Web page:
Posts in Category: Day Jobs

The Porn Review Site

For nearly two years now, I’ve done glorified volunteer work on a former college professor’s film site. It started as a pretty basic thing—he needed someone to help him post reviews once a week; in exchange for that, I got free screeners and the opportunity to have published reviews in a semi-legitimate location—but gradually I wormed my way up to a full-fledged web guru, spending a shitload of time using my limited web-design knowledge to bring the site into the 21st century.

Despite the lack of substantial payment, I’ve found the work rewarding enough to not bail. I mean, there are a lot of things I look to get out of the experience, and as long as I get a few of them, I’ll be okay for awhile.

And then The Webmaster sent me an e-mail that made my brain explode.

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Getting Shit On

For nearly a year now, I’ve been writing a weekly column about television. Similar to Zap2It’s TV Gal, but way less retarded, it’s basically an uncompromising look at the TV shows I waste my time watching. It’s not a big thing; mostly, it exists to lend enough legitimacy to myself to apply for the TCA, get in, get invited to the upfronts, then hobnob until I can get a good job and shake off the dust of this shitty review website. It’s a sound plan.

Now, I’ve mentioned this site and the occasional runinsI’ve had with the site founder, but man did he rile me up last week—and he tried again this week.

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Communication Problems

Here’s the deal: this is the first free time I’ve had since my last post. Now, I had some free time prior to that post, but not much. The combination of work and my own writing led me to abandon you, lovely readers, and then, approximately 30 seconds after I published the last post, a deluge of horrible scripts forced me to work, on average, 850 hours over the past 10 days. I have not had time to do anything that I enjoy. Okay, technically I enjoy scripts, but only when they’re good, and of the 738,243 scripts I’ve read this year, four of them have been good, and one of those was not a script I read for work.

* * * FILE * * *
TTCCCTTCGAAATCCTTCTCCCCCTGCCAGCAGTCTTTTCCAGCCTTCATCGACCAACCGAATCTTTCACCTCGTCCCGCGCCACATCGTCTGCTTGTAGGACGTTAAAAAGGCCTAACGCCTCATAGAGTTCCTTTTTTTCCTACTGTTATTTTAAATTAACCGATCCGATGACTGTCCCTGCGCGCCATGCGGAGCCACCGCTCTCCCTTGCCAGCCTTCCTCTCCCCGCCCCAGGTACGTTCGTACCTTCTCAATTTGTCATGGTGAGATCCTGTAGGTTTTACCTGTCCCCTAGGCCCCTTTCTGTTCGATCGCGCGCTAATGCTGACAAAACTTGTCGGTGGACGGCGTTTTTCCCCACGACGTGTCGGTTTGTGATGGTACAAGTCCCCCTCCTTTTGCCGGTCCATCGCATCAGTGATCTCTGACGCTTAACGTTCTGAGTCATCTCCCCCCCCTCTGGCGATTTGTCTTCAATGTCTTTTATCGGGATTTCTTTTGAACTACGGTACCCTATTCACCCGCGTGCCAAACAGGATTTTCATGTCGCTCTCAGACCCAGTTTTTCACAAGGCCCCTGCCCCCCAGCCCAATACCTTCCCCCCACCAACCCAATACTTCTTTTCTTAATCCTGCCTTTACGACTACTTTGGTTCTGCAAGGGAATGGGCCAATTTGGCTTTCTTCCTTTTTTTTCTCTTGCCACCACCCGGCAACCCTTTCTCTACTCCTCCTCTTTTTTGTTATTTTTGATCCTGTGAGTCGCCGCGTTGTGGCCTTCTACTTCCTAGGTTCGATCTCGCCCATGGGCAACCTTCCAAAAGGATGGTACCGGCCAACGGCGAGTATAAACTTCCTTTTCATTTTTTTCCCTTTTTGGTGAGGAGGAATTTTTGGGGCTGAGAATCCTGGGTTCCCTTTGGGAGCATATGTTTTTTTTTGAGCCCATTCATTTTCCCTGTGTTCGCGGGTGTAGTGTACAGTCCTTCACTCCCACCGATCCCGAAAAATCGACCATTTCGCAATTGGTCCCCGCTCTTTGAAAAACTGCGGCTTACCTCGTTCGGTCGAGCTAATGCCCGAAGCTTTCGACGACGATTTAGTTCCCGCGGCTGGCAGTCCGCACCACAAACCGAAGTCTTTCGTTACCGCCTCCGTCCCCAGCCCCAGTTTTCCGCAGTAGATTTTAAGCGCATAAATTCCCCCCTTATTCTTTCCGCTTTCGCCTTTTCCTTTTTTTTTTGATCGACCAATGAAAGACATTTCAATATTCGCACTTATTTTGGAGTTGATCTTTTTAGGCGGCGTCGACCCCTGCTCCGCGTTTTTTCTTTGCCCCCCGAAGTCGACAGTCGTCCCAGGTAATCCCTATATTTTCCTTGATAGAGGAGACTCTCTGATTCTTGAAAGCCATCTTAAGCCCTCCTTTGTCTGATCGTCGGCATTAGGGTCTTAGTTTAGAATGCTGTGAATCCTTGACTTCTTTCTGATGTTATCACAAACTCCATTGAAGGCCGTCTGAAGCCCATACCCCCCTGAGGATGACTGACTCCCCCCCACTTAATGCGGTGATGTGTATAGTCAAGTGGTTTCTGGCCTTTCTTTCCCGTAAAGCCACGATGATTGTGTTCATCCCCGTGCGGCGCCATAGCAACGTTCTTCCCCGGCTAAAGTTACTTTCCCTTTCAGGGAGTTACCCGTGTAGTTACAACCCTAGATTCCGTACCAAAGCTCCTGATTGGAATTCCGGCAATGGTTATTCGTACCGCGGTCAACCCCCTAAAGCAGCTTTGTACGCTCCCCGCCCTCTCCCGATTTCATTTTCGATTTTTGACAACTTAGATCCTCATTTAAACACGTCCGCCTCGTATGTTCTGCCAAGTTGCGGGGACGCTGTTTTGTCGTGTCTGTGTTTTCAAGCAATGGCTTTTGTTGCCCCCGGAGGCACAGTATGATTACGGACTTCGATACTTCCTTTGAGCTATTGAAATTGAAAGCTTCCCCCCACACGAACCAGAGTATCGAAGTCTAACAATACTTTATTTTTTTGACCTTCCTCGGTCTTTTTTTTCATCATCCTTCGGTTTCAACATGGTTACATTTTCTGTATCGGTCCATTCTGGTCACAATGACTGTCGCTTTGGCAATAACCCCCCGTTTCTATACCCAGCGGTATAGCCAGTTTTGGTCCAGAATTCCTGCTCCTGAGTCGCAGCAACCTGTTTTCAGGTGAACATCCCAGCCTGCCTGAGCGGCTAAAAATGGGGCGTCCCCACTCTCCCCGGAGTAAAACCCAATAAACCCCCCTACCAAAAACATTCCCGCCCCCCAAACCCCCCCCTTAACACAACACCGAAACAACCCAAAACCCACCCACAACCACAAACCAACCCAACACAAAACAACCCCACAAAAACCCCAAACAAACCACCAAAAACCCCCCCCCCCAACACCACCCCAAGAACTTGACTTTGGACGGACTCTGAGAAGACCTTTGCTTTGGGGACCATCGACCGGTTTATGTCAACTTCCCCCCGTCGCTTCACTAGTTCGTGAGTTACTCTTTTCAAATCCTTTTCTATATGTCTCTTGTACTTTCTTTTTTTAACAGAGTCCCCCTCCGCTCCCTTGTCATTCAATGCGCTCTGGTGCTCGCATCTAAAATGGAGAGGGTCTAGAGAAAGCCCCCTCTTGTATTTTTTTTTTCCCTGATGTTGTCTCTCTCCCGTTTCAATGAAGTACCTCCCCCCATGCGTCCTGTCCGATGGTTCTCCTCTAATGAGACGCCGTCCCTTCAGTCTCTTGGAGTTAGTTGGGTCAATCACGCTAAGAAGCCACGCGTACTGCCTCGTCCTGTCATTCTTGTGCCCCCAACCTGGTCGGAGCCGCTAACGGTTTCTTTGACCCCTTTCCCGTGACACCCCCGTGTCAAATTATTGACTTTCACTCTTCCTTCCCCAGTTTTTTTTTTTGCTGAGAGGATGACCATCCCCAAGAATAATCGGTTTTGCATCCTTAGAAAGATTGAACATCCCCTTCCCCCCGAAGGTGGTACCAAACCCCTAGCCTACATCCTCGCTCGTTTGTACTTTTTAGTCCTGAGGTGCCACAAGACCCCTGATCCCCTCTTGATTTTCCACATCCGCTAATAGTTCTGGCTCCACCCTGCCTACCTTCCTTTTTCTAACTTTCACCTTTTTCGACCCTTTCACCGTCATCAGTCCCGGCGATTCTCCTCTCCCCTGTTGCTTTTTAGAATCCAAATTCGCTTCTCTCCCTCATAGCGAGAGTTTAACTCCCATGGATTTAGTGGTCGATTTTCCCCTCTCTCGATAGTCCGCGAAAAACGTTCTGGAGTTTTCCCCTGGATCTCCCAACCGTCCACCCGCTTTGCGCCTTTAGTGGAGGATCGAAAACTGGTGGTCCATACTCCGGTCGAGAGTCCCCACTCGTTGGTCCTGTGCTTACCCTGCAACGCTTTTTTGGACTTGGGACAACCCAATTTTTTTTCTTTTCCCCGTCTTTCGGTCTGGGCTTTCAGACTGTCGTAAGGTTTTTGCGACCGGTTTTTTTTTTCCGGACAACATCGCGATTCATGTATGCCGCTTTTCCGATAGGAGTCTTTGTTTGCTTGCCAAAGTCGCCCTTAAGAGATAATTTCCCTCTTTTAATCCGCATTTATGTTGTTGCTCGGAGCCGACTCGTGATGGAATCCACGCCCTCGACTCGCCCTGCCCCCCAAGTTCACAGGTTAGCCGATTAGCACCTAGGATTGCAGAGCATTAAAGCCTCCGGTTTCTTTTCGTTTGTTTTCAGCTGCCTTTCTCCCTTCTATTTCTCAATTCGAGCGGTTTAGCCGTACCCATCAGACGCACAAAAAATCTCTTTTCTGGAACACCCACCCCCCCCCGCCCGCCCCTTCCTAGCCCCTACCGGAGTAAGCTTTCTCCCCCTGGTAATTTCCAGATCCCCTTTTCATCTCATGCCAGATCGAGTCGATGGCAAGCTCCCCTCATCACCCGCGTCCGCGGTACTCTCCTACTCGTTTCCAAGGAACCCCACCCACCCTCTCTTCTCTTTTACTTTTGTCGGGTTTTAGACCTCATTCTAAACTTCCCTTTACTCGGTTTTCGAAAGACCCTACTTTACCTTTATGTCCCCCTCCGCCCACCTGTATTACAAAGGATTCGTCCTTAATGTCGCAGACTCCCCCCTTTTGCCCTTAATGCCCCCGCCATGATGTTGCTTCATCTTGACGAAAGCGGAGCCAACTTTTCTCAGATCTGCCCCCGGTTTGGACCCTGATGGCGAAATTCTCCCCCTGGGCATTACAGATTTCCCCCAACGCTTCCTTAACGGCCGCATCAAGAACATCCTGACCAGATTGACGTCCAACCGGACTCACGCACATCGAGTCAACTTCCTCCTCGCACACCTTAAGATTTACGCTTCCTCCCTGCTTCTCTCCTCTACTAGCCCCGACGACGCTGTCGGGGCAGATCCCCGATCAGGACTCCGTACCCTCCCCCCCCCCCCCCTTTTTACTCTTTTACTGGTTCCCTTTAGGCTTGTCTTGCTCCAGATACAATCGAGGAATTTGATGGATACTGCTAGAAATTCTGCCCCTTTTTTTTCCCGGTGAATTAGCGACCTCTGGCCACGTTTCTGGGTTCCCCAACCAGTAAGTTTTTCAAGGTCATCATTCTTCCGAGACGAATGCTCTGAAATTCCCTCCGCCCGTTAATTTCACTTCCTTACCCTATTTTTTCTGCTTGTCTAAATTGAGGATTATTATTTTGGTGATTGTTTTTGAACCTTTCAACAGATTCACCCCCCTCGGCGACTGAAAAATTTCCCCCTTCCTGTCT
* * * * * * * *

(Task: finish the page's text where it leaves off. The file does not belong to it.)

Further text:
In other words, over the past 10 days I’ve been busy exclusively with work, but over the past few months, I’ve divided my time between an increasingly busy work schedule and writing projects that I hope, someday, will lead to me getting paid. That’s the key part of the story I’m about to tell: I need money, and I’m sick of doing shit for free. You guys are lucky I need to vent, or I would have abandoned this blog two years ago.

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Comedy Bronze

Hey, remember The Webmaster? Good, because I…basically forgot about him. Per that last entry, we left off with me deciding I’d wait a week before asking him to remove all my content, plus my login/password, and then I’d post them all here. That was on May 2nd, and I haven’t posted any of that stuff here. Why? I…basically forgot. That, I guess, illustrates how much that crappy film-review site means to me in the here and now.

Thankfully, my friend Mark decided to jog my memory by e-mailing me a Craigslist posting featuring the following hi-larious “job posting,” written by The Webmaster:

[Website name redacted] is looking for interns to review films and TV shows on DVD then write reviews. There also exists opportunities to attend press screenings and perform interviews with filmmakers and celebrities via telephone or one-on-one.

This is part-time work which typically only takes up roughly three to four hours of your time per project.

This is a non-paying internship.

Anyone who tells you they can make money off the web is either lying to you or does not understand how the web works. Only a handful of sites make any real money. We have been in business online for 13 years and have yet to make a profit. We do this because we love what we do, and you should, too.

If you’re interested, send writing sample and level of interest. Be honest; if you cannot meet deadlines then you probably should not try this – deadlines are a part of any writing job.

Bitter? Nah…

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Windows: A Fucking Disaster

Does anyone know anything about Windows? Every time I try to learn, it seems that I lose all sense of sanity and logic. It’s an operating system that reminds me of the following dull anecdote from my community theatre days:

A couple of techies attempted to build a doorframe. The end result resembled something out of a German expressionist film. You guys know what a doorframe looks like, right? It’s pretty much a rectangle, all right angles and straightness. This was a sort of indescribable rhomboid disaster that did not, in any way, resemble a frame on which one hangs a door.